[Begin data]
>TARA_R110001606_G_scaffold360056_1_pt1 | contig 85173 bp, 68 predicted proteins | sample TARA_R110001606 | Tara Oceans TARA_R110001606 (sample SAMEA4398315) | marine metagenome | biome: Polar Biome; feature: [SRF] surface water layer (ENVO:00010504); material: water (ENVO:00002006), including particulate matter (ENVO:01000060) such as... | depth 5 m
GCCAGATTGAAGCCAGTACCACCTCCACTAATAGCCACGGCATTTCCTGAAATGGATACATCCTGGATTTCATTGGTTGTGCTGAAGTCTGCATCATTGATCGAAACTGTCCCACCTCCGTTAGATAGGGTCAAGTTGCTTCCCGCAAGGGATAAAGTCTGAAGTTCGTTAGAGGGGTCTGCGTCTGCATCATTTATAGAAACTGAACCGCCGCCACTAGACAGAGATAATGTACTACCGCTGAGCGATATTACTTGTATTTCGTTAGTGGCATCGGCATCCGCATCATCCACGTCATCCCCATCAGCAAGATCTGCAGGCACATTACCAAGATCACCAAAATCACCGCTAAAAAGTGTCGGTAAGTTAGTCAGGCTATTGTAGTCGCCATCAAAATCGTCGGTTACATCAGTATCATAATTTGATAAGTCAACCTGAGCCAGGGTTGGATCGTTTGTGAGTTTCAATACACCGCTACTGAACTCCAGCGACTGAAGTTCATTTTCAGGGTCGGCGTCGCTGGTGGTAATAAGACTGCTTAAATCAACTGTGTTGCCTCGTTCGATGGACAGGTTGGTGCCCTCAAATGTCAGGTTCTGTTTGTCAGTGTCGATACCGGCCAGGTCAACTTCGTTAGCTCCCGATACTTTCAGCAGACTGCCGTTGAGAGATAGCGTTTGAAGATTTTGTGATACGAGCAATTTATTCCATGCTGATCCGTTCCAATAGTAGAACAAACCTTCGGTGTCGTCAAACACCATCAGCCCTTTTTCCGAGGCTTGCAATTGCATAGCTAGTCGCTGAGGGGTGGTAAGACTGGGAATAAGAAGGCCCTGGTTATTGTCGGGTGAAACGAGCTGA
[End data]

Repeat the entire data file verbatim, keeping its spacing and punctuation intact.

>TARA_R110001606_G_scaffold360056_1_pt1 | contig 85173 bp, 68 predicted proteins | sample TARA_R110001606 | Tara Oceans TARA_R110001606 (sample SAMEA4398315) | marine metagenome | biome: Polar Biome; feature: [SRF] surface water layer (ENVO:00010504); material: water (ENVO:00002006), including particulate matter (ENVO:01000060) such as... | depth 5 m
GCCAGATTGAAGCCAGTACCACCTCCACTAATAGCCACGGCATTTCCTGAAATGGATACATCCTGGATTTCATTGGTTGTGCTGAAGTCTGCATCATTGATCGAAACTGTCCCACCTCCGTTAGATAGGGTCAAGTTGCTTCCCGCAAGGGATAAAGTCTGAAGTTCGTTAGAGGGGTCTGCGTCTGCATCATTTATAGAAACTGAACCGCCGCCACTAGACAGAGATAATGTACTACCGCTGAGCGATATTACTTGTATTTCGTTAGTGGCATCGGCATCCGCATCATCCACGTCATCCCCATCAGCAAGATCTGCAGGCACATTACCAAGATCACCAAAATCACCGCTAAAAAGTGTCGGTAAGTTAGTCAGGCTATTGTAGTCGCCATCAAAATCGTCGGTTACATCAGTATCATAATTTGATAAGTCAACCTGAGCCAGGGTTGGATCGTTTGTGAGTTTCAATACACCGCTACTGAACTCCAGCGACTGAAGTTCATTTTCAGGGTCGGCGTCGCTGGTGGTAATAAGACTGCTTAAATCAACTGTGTTGCCTCGTTCGATGGACAGGTTGGTGCCCTCAAATGTCAGGTTCTGTTTGTCAGTGTCGATACCGGCCAGGTCAACTTCGTTAGCTCCCGATACTTTCAGCAGACTGCCGTTGAGAGATAGCGTTTGAAGATTTTGTGATACGAGCAATTTATTCCATGCTGATCCGTTCCAATAGTAGAACAAACCTTCGGTGTCGTCAAACACCATCAGCCCTTTTTCCGAGGCTTGCAATTGCATAGCTAGTCGCTGAGGGGTGGTAAGACTGGGAATAAGAAGGCCCTGGTTATTGTCGGGTGAAACGAGCTGA